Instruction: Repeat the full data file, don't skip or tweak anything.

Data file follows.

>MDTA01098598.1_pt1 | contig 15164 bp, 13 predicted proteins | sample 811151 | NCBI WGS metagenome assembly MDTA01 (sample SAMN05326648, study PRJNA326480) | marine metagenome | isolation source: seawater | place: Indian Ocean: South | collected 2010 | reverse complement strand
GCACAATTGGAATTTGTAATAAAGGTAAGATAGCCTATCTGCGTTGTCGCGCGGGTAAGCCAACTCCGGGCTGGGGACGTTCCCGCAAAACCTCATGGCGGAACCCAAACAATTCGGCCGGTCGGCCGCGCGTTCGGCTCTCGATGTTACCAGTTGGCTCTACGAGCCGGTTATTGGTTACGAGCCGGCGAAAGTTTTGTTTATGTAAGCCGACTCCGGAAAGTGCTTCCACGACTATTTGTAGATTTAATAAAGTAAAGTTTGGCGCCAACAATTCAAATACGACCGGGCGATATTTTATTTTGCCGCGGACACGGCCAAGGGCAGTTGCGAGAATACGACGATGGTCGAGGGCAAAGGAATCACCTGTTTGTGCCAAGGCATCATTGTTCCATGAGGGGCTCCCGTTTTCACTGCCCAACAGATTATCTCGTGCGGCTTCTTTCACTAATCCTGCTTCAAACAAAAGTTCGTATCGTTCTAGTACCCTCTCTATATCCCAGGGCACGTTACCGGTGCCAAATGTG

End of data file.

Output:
>MDTA01098598.1_pt1 | contig 15164 bp, 13 predicted proteins | sample 811151 | NCBI WGS metagenome assembly MDTA01 (sample SAMN05326648, study PRJNA326480) | marine metagenome | isolation source: seawater | place: Indian Ocean: South | collected 2010 | reverse complement strand
GCACAATTGGAATTTGTAATAAAGGTAAGATAGCCTATCTGCGTTGTCGCGCGGGTAAGCCAACTCCGGGCTGGGGACGTTCCCGCAAAACCTCATGGCGGAACCCAAACAATTCGGCCGGTCGGCCGCGCGTTCGGCTCTCGATGTTACCAGTTGGCTCTACGAGCCGGTTATTGGTTACGAGCCGGCGAAAGTTTTGTTTATGTAAGCCGACTCCGGAAAGTGCTTCCACGACTATTTGTAGATTTAATAAAGTAAAGTTTGGCGCCAACAATTCAAATACGACCGGGCGATATTTTATTTTGCCGCGGACACGGCCAAGGGCAGTTGCGAGAATACGACGATGGTCGAGGGCAAAGGAATCACCTGTTTGTGCCAAGGCATCATTGTTCCATGAGGGGCTCCCGTTTTCACTGCCCAACAGATTATCTCGTGCGGCTTCTTTCACTAATCCTGCTTCAAACAAAAGTTCGTATCGTTCTAGTACCCTCTCTATATCCCAGGGCACGTTACCGGTGCCAAATGTG